Linoleic acid, the main fatty acid in industrial seed oils, makes up around 8% of our total intake of calories. In hunter-gatherer ancestors, it made up only 1-3% of total calories.
They’re In Foods That Aren’t Good For You
Some bad things about seed oils aren’t the oils themselves but the foods they’re typically found in. These oils are neutral in flavor after processing and cheap, so they’re used in heavily processed and packaged foods. You’ll find them in chips and crackers, baked items, and margarine, and used for frying food in restaurants.
When you stop eating low-quality, processed foods, you’ll likely notice weight loss, more energy, and other health benefits.
Seed Oils Have Toxic Byproducts
When seed oils are manufactured, they’re made with heat and solvents. Hexane, as mentioned, is one material used to extract oil from seeds. This can then introduce molecules that aren’t stable and chemical additives. That can turn polyunsaturated fats into trans fats, which harm our health.
Hexane can be harmful to the environment even when inhaled, so consuming it regularly is likely especially detrimental to human health.
When seed oils are heated repeatedly to high temperatures, you get a buildup of potentially damaging chemicals. Factor deep fryers and restaurants are places where these fats keep getting reheated, making them potentially more harmful each time.
When repeatedly heated seed oils, it depletes vitamin E, a natural antioxidant. It then leads to the formation of free radicals, which damage our DNA and cause oxidative stress. Repeatedly heated seed oils may be associated with liver and intestinal damage, heart disease, and high blood pressure.
The fatty acids in seed oils are very unstable, so as a result, synthetic antioxidants are often added to try and prevent them from going rancid and preventing oxidation. These synthetic antioxidants can come with their own set of problems.
For example, many are endocrine and immune-disrupting and also carcinogenic.
One synthetic antioxidant—TBHQ—may increase IgE response to food allergens. This can trigger a release of antibodies promoting food allergies.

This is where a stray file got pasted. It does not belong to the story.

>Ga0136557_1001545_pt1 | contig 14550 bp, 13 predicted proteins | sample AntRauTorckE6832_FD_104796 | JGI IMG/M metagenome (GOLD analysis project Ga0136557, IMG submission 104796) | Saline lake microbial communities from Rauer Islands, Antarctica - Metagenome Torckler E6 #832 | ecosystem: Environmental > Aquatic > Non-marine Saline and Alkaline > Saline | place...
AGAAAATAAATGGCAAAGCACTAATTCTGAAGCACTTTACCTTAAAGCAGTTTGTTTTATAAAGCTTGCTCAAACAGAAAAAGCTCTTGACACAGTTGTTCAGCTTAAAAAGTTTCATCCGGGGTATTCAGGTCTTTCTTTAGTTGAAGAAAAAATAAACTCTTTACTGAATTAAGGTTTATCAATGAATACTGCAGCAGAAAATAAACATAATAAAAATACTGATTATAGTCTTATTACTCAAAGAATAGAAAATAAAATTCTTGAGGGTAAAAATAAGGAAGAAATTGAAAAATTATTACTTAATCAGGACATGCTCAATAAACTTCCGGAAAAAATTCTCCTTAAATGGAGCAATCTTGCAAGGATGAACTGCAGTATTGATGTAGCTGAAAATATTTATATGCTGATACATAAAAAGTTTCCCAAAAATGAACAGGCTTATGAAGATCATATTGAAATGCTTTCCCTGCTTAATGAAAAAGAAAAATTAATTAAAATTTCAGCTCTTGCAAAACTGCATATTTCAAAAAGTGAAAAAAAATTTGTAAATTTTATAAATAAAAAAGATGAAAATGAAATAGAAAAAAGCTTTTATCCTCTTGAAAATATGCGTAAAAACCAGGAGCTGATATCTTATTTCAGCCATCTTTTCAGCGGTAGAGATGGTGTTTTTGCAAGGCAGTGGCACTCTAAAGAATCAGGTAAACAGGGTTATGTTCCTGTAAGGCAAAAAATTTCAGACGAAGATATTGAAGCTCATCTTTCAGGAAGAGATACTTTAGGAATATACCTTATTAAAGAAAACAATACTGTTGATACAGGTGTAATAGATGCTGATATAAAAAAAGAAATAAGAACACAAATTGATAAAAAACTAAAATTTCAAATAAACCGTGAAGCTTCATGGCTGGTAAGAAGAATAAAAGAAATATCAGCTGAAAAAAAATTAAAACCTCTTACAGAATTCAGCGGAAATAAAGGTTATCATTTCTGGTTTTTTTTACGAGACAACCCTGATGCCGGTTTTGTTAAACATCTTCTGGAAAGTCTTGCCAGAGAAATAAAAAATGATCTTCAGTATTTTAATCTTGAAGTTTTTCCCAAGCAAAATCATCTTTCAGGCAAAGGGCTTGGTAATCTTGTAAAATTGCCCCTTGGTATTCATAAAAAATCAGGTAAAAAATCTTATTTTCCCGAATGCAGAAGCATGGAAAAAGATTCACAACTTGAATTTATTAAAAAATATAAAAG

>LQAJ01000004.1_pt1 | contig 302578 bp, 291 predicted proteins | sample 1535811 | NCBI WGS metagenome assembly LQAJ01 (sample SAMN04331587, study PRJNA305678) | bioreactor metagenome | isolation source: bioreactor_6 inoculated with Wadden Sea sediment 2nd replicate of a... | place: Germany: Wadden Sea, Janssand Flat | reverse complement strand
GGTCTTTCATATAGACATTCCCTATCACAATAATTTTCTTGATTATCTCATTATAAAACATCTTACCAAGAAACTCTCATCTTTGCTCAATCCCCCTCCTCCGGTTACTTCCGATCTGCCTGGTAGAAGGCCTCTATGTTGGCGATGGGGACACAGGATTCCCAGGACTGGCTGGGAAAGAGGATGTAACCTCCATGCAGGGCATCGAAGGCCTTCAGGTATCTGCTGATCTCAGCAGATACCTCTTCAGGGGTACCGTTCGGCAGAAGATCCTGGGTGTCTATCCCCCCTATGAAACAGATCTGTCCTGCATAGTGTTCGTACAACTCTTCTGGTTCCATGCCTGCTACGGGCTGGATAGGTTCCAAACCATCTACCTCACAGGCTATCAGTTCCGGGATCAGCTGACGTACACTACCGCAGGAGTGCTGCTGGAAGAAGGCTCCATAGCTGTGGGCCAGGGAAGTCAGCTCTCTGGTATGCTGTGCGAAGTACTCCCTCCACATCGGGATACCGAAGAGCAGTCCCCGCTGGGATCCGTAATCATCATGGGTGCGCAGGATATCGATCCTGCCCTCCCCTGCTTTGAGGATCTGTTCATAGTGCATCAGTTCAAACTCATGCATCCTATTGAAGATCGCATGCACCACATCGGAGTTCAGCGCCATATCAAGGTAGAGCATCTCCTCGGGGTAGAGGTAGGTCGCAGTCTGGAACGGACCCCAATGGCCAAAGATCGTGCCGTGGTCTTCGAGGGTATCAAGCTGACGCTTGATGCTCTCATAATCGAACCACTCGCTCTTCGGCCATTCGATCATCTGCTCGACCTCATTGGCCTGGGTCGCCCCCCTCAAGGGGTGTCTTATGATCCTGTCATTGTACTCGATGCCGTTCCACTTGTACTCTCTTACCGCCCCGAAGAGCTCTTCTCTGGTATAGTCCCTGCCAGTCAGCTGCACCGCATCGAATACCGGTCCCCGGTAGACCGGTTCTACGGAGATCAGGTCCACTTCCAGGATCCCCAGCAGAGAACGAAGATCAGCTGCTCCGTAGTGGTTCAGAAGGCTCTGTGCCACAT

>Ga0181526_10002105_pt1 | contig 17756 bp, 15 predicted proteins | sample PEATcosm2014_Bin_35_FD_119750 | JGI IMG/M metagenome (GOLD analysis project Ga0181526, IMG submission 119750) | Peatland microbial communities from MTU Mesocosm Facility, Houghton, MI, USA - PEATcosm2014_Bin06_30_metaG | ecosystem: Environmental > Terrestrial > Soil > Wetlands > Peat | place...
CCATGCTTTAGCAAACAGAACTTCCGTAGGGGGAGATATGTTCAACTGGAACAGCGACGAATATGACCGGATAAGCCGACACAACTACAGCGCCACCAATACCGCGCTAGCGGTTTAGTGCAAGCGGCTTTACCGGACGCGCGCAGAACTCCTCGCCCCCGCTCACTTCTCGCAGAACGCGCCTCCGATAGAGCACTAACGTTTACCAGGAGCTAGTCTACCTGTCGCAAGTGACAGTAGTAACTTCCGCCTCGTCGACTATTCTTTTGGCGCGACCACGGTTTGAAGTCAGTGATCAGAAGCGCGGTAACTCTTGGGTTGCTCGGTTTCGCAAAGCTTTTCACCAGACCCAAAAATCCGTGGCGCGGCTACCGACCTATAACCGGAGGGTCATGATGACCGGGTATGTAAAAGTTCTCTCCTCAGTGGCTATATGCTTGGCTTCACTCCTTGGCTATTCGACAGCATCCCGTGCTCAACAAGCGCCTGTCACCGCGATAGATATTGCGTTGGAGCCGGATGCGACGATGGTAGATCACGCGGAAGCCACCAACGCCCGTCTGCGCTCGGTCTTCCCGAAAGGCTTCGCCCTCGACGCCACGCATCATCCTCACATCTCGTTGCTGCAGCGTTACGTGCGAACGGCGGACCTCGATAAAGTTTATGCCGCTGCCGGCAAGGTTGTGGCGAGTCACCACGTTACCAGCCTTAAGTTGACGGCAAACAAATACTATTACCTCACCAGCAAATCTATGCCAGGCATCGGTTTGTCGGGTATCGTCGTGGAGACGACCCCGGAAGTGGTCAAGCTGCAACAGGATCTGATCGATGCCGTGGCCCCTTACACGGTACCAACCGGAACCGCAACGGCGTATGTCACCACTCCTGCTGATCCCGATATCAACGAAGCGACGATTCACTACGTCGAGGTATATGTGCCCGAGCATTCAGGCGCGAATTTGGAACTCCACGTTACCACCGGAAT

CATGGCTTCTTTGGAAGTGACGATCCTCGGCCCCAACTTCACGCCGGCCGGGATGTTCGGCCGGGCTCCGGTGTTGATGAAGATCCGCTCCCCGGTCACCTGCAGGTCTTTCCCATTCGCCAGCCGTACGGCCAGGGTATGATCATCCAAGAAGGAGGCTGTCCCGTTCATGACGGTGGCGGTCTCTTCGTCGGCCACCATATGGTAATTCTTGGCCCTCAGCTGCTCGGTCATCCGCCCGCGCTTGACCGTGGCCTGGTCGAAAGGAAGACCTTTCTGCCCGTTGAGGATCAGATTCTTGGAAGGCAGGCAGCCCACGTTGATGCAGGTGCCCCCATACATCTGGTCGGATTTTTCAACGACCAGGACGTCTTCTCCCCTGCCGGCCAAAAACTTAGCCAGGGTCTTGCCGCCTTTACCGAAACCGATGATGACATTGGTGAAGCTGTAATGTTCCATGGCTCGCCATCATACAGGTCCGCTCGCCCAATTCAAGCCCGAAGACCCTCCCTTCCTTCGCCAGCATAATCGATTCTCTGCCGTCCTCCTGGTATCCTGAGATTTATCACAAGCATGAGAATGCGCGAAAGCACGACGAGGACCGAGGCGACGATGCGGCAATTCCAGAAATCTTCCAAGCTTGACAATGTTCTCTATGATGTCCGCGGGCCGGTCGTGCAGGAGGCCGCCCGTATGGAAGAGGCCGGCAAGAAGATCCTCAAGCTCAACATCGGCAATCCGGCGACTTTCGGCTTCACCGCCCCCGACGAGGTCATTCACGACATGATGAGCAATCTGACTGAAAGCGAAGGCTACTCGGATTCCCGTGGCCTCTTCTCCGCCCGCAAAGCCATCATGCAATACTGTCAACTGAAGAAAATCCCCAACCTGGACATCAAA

What Health Conditions Are Linked to Seed Oils?
The consumption of seed oils may be linked to an increased risk of health conditions, including:
- Autoimmune disease
- Alzheimer’s disease
- Heart disease
- IBS and IBD
- Macular degeneration
Many of the potentially devastating health effects of seed oils are because they can trigger chronic inflammation, thought to be a root cause of most chronic illnesses that accompany our modern lifestyles.
Can You Avoid Eating Seed Oils?
While you might understand now why eating seed oils is bad, they are hard to avoid.
- You can first get rid of them in your kitchen, which is the somewhat easy part.
- The next step is to avoid eating processed foods. If you’re serious about cutting out seed oils, you may have to avoid most restaurants because they are often cooked in repeatedly heated seed oils.
- Eating grain-fed meat can be another part of avoiding seed oils. Grain-fed animals may accumulate the byproducts of seed oils, which can be toxic.
- You should cook with extra virgin olive oil, coconut oil, and animal fats like butter and ghee.
- Tallow and duck fat are also excellent animal fats for cooking.
Final Thoughts—Why Are Seed Oils Bad For You?
To sum up, why are seed oils bad for you? Seed oils are bad for you primarily because of how they’re processed and because they’re an evolutionary mismatch in our diets. Seed oils often have toxic byproducts, and they’re included in low-quality and processed foods.
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Ramsey, Drew, and Graham, Tyler. “How Vegetable Oils Replaced Animal Fats in the American Diet.” The Atlantic, April 26, 2012. Accessed September 8, 2022.
Mount Sinai. “Omega-6 fatty acids.” Accessed September 8, 2022.
Simopoulos, AP. “The importance of the ratio of omega-6/omega-3 essential fatty acids.” NIH National Library of Medicine, October 2022. Accessed September 8, 2022.
Pahwa, Roma, et al. “Chronic Inflammation.” NIH National Library of Medicine, June 19, 2022. Accessed September 8, 2022.